Why is Lion Dance Popular during Chinese New Year?

Lion Dance has been a popular tradition which originated in China from thousands of years ago. In Chinese culture, lion is an emblem of prosperity, wisdom, and power. Lion Dance is believed to bring good luck and good fortune, which explains why the dance is very popular during traditional Chinese festivals like the Chinese New Year. Lion Dance is a dance which depicts the movement of a lion, performed by two dancers dressed in a lion costume. One performer controls the head of the lion, while the other controls the lion’s rear end. Aside from a Lion Dance, Dragon Dance is also observed during Chinese New Year. Dragon Dance varies from the Lion Dance as it requires more performers to execute the simulation of the dragon’s lengthy and curvy body. Dragon Dance mimics the long flexible figure and movement of a dragon. Both the Lion Dance and Dragon Dance are usually accompanied by loud beating of drums. Both dances are very popular in different occasions in fact, they are not just performed during Chinese New Year, but also during weddings, launching of a business, blessing for establishments, among others. Such practice is associated with the belief that Lion Dance drives away evil spirits and bad omens.

Chingay Parade

Chingay (which translates to zhuangyi in Mandarin) is a Hokkien dialect which means the art of costume and masquerade. Chingay Parade is a yearly street parade as part of celebration for the Lunar New Year since the year 1973 and is considered to be one of the main public events for the holiday. The parade features lustrous parade floats, cultural performances, stilt walkers, dragon dances, as well as acrobatic performers, clowns, jugglers, and others. The event attracts not just locals but also international tourists due to its wide variety of entertainment options for people of all ages. Fireworks displays are also arranged for the parade as it is one of the biggest and most popular street parades in Asia.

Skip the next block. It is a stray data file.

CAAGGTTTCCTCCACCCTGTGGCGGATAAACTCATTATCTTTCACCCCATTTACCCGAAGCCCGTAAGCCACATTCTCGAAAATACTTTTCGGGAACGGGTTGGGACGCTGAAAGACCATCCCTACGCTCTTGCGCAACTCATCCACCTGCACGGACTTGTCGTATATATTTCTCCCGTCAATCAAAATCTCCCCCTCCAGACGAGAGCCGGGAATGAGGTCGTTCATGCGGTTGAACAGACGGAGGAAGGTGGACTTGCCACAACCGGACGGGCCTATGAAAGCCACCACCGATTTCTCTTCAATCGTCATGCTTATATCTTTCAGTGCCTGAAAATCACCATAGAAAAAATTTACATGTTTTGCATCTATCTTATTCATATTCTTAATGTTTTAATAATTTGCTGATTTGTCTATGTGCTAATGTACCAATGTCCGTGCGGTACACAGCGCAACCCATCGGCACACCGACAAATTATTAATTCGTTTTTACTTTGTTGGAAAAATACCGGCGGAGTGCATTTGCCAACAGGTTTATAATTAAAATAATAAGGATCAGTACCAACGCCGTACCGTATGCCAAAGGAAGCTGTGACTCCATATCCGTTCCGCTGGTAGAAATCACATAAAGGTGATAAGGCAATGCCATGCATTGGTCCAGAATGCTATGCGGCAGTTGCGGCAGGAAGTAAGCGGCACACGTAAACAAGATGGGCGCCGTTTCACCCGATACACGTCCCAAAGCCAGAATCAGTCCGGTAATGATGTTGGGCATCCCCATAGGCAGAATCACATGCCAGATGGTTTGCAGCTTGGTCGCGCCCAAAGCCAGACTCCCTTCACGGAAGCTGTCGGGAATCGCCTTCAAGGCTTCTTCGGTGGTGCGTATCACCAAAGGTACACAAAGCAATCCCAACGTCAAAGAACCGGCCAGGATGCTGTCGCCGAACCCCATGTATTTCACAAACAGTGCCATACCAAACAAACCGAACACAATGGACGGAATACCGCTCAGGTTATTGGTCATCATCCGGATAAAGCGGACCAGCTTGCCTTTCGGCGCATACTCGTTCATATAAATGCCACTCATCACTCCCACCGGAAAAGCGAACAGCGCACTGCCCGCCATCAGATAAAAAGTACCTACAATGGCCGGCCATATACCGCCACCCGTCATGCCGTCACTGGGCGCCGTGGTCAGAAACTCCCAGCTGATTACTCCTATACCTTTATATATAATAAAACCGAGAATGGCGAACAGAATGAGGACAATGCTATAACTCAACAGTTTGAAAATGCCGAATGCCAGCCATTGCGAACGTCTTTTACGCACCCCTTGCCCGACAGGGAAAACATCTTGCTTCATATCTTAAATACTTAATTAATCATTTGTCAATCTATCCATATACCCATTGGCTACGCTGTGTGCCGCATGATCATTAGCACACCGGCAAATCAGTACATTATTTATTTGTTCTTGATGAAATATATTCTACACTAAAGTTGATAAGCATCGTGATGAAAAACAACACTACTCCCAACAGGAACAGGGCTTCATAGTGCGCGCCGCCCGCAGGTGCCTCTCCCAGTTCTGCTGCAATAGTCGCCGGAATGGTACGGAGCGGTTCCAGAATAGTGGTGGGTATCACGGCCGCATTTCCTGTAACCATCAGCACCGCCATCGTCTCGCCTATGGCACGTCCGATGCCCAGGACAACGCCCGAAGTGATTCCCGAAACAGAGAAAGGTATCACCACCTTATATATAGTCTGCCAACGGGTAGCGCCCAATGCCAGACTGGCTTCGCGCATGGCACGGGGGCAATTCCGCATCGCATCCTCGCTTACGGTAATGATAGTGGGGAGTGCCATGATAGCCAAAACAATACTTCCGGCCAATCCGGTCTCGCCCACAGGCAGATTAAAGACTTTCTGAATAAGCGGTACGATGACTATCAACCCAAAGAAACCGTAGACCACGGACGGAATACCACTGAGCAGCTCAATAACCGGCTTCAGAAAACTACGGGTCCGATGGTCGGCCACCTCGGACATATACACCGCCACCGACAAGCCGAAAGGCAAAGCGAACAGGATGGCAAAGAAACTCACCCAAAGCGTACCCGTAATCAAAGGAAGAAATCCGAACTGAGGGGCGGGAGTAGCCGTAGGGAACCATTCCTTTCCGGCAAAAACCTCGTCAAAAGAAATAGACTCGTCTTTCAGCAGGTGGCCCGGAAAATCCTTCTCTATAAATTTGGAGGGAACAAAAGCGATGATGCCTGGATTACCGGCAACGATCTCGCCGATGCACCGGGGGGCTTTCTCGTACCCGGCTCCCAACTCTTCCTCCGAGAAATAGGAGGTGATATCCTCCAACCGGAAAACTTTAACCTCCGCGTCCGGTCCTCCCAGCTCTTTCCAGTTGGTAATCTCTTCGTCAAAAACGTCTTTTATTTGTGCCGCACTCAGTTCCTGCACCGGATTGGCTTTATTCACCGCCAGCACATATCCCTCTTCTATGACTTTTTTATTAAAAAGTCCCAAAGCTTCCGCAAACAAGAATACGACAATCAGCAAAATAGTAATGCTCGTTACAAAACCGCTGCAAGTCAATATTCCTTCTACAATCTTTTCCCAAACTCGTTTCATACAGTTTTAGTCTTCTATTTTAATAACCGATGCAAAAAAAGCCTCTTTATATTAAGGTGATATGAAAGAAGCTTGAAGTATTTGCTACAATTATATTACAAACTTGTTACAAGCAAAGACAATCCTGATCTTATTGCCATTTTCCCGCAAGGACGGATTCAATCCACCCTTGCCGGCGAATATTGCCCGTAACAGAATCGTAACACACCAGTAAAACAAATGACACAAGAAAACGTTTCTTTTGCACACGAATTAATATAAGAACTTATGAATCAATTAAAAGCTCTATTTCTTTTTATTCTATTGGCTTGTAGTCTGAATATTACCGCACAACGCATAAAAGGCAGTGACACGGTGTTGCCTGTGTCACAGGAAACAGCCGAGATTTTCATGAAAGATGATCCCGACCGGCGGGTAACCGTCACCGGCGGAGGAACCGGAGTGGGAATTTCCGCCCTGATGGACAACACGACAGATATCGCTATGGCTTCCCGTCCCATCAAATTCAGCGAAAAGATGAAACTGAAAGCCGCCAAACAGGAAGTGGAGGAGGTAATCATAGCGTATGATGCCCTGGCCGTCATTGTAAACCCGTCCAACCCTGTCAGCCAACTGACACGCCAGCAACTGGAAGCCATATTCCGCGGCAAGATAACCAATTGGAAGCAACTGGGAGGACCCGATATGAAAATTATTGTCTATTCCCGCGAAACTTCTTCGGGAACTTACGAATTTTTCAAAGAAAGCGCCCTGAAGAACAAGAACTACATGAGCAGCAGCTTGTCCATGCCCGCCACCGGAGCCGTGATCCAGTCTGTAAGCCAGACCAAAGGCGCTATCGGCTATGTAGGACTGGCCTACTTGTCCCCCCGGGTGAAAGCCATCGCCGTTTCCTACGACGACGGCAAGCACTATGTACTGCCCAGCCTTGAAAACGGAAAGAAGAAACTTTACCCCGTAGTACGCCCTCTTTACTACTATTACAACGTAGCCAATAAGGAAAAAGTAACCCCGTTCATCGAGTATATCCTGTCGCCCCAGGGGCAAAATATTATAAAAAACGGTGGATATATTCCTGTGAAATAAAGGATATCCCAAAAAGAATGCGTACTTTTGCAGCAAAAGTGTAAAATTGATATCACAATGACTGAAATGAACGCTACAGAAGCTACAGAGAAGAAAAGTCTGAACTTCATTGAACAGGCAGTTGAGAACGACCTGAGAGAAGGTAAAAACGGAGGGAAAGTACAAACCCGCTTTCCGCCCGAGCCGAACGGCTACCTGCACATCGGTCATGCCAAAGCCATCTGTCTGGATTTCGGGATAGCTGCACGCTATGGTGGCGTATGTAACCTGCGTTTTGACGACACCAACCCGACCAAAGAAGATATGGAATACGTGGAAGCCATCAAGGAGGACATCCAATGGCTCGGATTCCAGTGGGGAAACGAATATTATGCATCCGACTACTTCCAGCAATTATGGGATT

Customary Beliefs

Red is a very popular color for the holiday along with gold colored accents, which is why many people in Singapore wear something red for the festivities. In addition, giving money to children inside a red envelope is also customary. Some people believe that New Year’s Day is not the best time to get a haircut. It is due to an old belief regarding the Chinese character for hair having a similar sound or meaning to the word “luck” in Chinese. Simply put, if you cut your hair on New Year’s Day, it would be equivalent to eliminating good luck and prosperity. According to old traditions, haircuts, paying off debts, and cleaning should be done before the start of the Lunar New Year to evict bad luck and evil spirits from the old year. For others, simply participating in reunion dinner and watching fireworks display is the way to celebrate the Chinese New Year. Many people head to River Hongbao as it is the best place to witness festive lights and amazing fireworks during one of the greatest times of the year.

Dates of Observance for Chinese New Year
Year Date Day Holiday
2021 February 12 Friday Chinese New Year
2022 February 01 Tuesday Chinese New Year
2023 January 22 Sunday Chinese New Year
2024 February 10 Saturday Chinese New Year
2025 January 29 Wednesday Chinese New Year
2026 February 17 Tuesday Chinese New Year
Upcoming Singapore Holidays
Holiday Date
Chinese New Year February 12, 2021
Chinese New Year February 13, 2021
Good Friday April 02, 2021